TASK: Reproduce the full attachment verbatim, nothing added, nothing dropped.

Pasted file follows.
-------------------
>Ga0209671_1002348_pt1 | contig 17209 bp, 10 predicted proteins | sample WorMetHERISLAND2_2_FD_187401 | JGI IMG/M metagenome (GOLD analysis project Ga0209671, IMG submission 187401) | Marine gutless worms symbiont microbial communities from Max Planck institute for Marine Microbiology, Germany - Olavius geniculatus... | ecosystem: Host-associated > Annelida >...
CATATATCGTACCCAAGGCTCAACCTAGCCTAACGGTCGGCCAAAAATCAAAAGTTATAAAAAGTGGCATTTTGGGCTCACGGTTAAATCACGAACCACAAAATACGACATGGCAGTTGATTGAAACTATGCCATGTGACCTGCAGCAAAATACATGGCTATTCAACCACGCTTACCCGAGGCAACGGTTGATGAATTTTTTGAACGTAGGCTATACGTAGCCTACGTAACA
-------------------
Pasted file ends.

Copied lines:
>Ga0209671_1002348_pt1 | contig 17209 bp, 10 predicted proteins | sample WorMetHERISLAND2_2_FD_187401 | JGI IMG/M metagenome (GOLD analysis project Ga0209671, IMG submission 187401) | Marine gutless worms symbiont microbial communities from Max Planck institute for Marine Microbiology, Germany - Olavius geniculatus... | ecosystem: Host-associated > Annelida >...
CATATATCGTACCCAAGGCTCAACCTAGCCTAACGGTCGGCCAAAAATCAAAAGTTATAAAAAGTGGCATTTTGGGCTCACGGTTAAATCACGAACCACAAAATACGACATGGCAGTTGATTGAAACTATGCCATGTGACCTGCAGCAAAATACATGGCTATTCAACCACGCTTACCCGAGGCAACGGTTGATGAATTTTTTGAACGTAGGCTATACGTAGCCTACGTAACA